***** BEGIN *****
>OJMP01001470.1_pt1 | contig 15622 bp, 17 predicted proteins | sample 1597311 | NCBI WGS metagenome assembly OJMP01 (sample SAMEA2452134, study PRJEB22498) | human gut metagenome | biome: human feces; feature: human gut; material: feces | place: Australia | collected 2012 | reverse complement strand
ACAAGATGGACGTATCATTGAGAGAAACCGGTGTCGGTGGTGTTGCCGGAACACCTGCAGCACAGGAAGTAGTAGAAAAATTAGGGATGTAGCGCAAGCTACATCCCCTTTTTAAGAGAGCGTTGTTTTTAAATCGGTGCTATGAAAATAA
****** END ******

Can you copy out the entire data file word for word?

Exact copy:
>OJMP01001470.1_pt1 | contig 15622 bp, 17 predicted proteins | sample 1597311 | NCBI WGS metagenome assembly OJMP01 (sample SAMEA2452134, study PRJEB22498) | human gut metagenome | biome: human feces; feature: human gut; material: feces | place: Australia | collected 2012 | reverse complement strand
ACAAGATGGACGTATCATTGAGAGAAACCGGTGTCGGTGGTGTTGCCGGAACACCTGCAGCACAGGAAGTAGTAGAAAAATTAGGGATGTAGCGCAAGCTACATCCCCTTTTTAAGAGAGCGTTGTTTTTAAATCGGTGCTATGAAAATAA